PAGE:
Brain Injury Awareness in the Elderly
It’s a given that seniors are more susceptible to injuries from falls than younger individuals. Many believe the most pressing concern is the damage caused by a broken hip or another bone injury. However, both men and women over the age of 70 are three times as likely to suffer a potential brain injury than a younger individual.
While something as mundane as tripping on the curb or missing a stair may seem harmless, these falls can lead to serious brain injuries in the elderly. Seniors make up a significant portion of all concussion patients in the U.S, and falls are one of the leading causes of these traumatic brain injuries. That is why it is so important to keep yourself, your staff, and your patients educated on the most common causes and signs of a brain injury, as well as having a plan in place to handle them as quickly as possible. A fast and appropriate response can make all the difference.
Since March is Brain Injury Awareness month, Assisted Living Education would like to review why seniors are at a higher risk of head injuries, and what you can do to prevent them.
What Increases the Risk of Brain Injury?
Even the most self-reliant seniors can be at a higher risk of sustaining a traumatic head injury. Many of your residents may be on various medications that can undermine the user’s balance, coordination, reflexes, muscle strength, or spatial reasoning. Even seemingly harmless drugs such as aspirin, Motrin or fish oil supplements can have unintended side effects such as dizziness or diminished coordination. These side effects can make the resident more likely to stumble.
Those who do suffer a fall while on blood thinners have a higher potential for damage to the brain because these medications raise the chance of blood pooling in the head. Residents who take multiple prescriptions or use over the counter medications on a daily basis are going to run a higher risk of experiencing these side effects. It’s essential that the healthcare team is aware of the possible side effects of medications that their residents are on, and keep an eye out for those who may be more vulnerable to those side effects.
Individuals who have suffered from a hip or joint injuries in the past, those with a history of nerve damage, or those with weakened bones may also be more likely to fall due to strenuous activities. It can be difficult for some individuals to remember their limits as they age and it’s not uncommon for someone to push themselves too far and fall as a result. Guide your residents through more physically challenging tasks and when in doubt encourage them to take it easy.
Poor eyesight can also be a factor. Ensure your residents have proper lighting and prevent tripping hazards. If your resident wears glasses, regular visits with the optometrist can ensure their prescription is up to date. Some individuals might be aware of their worsening eyesight but unwilling to speak up. If you recognize any sign of a struggle seeing, such as: sitting closer than usual to the TV, or difficulty with reading, etc. If the resident is able to articulate any issues they are having, it would be worth inquiring if they are having difficulties with their sight. If they are not able to articulate, gather your observations and present them to the attending physician for review.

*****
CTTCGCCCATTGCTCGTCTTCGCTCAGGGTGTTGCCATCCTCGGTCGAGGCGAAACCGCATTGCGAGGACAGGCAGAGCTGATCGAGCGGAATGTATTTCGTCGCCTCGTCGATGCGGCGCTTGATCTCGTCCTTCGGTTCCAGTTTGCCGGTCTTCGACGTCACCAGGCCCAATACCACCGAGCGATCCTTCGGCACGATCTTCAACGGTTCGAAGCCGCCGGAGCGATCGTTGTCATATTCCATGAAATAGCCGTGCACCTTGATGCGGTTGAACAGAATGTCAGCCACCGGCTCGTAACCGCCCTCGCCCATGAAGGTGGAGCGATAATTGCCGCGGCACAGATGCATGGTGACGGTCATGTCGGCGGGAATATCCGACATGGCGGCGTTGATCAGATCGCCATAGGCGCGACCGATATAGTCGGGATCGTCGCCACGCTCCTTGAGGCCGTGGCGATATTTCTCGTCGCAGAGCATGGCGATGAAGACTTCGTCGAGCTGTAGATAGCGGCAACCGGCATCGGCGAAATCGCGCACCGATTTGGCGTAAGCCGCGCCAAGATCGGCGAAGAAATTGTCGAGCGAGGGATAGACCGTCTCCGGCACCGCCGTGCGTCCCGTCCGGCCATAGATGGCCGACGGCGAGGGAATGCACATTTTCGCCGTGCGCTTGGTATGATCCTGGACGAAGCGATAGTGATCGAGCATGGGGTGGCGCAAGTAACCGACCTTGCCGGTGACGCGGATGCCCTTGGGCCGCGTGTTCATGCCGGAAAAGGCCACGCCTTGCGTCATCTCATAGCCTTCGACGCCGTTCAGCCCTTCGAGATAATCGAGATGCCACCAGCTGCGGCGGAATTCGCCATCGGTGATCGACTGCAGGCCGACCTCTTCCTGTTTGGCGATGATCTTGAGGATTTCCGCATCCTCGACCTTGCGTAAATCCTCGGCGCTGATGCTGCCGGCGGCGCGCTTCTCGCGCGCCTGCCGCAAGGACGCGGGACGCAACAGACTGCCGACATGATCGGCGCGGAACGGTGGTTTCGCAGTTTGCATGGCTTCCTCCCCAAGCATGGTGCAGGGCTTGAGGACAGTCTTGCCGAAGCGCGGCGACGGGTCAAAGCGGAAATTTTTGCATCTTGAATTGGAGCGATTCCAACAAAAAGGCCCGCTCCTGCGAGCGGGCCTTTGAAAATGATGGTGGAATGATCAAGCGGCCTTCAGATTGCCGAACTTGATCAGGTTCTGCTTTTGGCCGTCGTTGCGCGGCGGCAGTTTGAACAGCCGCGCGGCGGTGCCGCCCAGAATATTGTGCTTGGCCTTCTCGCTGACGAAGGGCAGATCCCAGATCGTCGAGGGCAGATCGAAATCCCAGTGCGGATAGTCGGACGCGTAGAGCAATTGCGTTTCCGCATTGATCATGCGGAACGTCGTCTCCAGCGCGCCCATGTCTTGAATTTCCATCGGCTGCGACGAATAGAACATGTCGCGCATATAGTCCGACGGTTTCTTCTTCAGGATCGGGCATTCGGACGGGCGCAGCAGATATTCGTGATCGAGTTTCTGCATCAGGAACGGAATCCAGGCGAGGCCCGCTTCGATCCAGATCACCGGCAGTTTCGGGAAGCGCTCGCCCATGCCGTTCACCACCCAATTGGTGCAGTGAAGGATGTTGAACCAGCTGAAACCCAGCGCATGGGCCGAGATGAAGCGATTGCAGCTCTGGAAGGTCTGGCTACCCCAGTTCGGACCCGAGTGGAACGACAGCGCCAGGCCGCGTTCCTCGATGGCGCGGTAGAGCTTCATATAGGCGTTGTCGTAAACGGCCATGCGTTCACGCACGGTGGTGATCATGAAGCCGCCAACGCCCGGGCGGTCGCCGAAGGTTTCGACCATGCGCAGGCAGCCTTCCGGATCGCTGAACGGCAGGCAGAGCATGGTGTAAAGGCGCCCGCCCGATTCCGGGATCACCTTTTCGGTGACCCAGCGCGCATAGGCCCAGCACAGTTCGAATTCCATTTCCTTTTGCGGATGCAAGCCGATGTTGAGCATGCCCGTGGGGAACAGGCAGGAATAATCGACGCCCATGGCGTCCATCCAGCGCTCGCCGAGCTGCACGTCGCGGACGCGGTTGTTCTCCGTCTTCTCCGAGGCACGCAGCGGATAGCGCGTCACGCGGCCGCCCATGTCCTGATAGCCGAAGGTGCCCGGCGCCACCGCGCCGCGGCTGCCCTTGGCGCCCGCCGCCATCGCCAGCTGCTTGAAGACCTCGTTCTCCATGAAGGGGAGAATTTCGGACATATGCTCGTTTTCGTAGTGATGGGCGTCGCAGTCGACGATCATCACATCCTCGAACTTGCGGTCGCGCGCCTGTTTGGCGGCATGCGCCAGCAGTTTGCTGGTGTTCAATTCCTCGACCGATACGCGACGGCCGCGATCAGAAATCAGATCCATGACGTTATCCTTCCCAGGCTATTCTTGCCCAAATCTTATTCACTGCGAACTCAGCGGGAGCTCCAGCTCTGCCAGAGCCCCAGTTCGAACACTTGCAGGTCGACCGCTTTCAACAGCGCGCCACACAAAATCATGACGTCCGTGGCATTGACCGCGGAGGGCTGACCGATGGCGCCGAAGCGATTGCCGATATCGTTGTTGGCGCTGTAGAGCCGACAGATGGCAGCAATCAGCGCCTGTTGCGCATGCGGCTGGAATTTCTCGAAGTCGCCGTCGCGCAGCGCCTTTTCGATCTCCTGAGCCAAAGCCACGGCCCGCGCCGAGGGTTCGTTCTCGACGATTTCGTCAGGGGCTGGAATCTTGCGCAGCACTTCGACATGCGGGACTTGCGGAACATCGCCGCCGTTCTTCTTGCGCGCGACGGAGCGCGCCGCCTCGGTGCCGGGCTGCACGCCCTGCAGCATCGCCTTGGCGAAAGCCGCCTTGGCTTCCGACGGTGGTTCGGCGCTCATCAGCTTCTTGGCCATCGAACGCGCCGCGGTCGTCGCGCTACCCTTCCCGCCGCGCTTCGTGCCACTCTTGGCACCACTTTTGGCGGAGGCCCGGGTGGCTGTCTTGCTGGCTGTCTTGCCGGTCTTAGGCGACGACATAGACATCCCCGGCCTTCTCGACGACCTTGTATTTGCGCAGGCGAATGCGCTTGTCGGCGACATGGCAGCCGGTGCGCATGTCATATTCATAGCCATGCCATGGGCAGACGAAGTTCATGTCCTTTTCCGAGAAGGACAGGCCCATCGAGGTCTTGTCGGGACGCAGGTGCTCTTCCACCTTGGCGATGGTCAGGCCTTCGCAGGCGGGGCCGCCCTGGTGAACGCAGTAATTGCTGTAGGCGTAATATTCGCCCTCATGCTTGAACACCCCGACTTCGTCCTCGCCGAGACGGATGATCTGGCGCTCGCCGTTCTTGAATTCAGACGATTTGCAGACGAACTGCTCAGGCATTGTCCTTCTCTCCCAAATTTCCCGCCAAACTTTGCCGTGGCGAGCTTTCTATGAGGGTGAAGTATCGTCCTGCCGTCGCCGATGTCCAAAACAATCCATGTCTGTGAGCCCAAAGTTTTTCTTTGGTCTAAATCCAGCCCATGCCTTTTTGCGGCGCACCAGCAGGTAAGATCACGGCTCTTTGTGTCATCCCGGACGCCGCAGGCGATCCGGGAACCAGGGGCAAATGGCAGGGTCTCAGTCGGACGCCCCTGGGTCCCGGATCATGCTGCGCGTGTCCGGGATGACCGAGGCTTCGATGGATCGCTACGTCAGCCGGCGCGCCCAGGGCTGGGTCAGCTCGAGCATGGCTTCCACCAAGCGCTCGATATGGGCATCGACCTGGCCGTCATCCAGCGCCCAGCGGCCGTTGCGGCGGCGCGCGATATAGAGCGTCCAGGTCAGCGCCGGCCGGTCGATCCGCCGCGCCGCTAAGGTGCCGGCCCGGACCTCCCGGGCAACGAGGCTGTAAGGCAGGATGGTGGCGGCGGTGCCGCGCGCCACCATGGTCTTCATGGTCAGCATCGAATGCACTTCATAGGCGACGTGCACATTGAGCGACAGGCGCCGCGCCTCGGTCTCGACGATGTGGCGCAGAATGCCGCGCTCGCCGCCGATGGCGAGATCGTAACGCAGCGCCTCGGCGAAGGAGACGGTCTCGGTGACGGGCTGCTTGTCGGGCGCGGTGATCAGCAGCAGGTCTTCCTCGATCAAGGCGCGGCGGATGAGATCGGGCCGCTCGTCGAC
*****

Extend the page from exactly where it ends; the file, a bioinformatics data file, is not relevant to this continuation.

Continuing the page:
What to Look For and Do if You Suspect a (Traumatic) Head Injury Has Occurred
The most important thing to remember is to treat any potential head injury as if it is one. Be aware of the signs such as slurred speech, loss of memory, or poor balance. Look out for any visible injuries such as bumps or cuts on the head or neck, but don’t assume that an injury isn’t present just because you can’t see it. Alert the resident’s physician whenever a head injury is suspected. Urge the patient to remain still to prevent further damage or complications and call 911. The faster you identify a head injury, the sooner the resident can receive treatment. Every second matters. It’s also important to treat every fall as if there might have been an injury. For residents who have been aware, it is appropriate to conduct an orientation assessment (e.g., what year it is, the date, etc.). If the resident was not presenting this kind of cognitive awareness prior to the incident, close behavioral monitoring, a physical exam and possibly further testing may be appropriate, depending on the suspected severity of the incident.
The best way to keep your residents safe from head injuries is to take steps to prevent them in the first place. One of the easiest ways to do this is through movement and exercise. If the residents are independent and/or ambulatory, encouraging them to take short walks and stretch is helpful. Some residents may be enlisted in a physical therapy program if they require assistance or rehabilitation to maintain or improve their physical health. A proper diet and regular exercise can help your residents improve their muscle and bone strength to diminish the likelihood of secondary injuries that can lead to brain trauma. Remember to always check with your resident’s physician before making a change to their diet or exercise routine.
Another key to prevention is to make their surroundings as safe as possible. Look out for slippery surfaces or tripping hazards such as loose cords or rugs. Move frequently used items, so they are within easy reach. Work with your residents and other staff to make sure the environment they live in does everything it can to keep them safe.
Assisted Living Education is committed to providing the most up-to-date information possible. Our passion for helping caregivers enrich the lives of their residents is what led us to become a premier source for education, resources, and certifications in the industry. Explore our website, or reach out to us via our contact page with any questions you might have on RCFE certification, our online courses, or other assisted living-related services.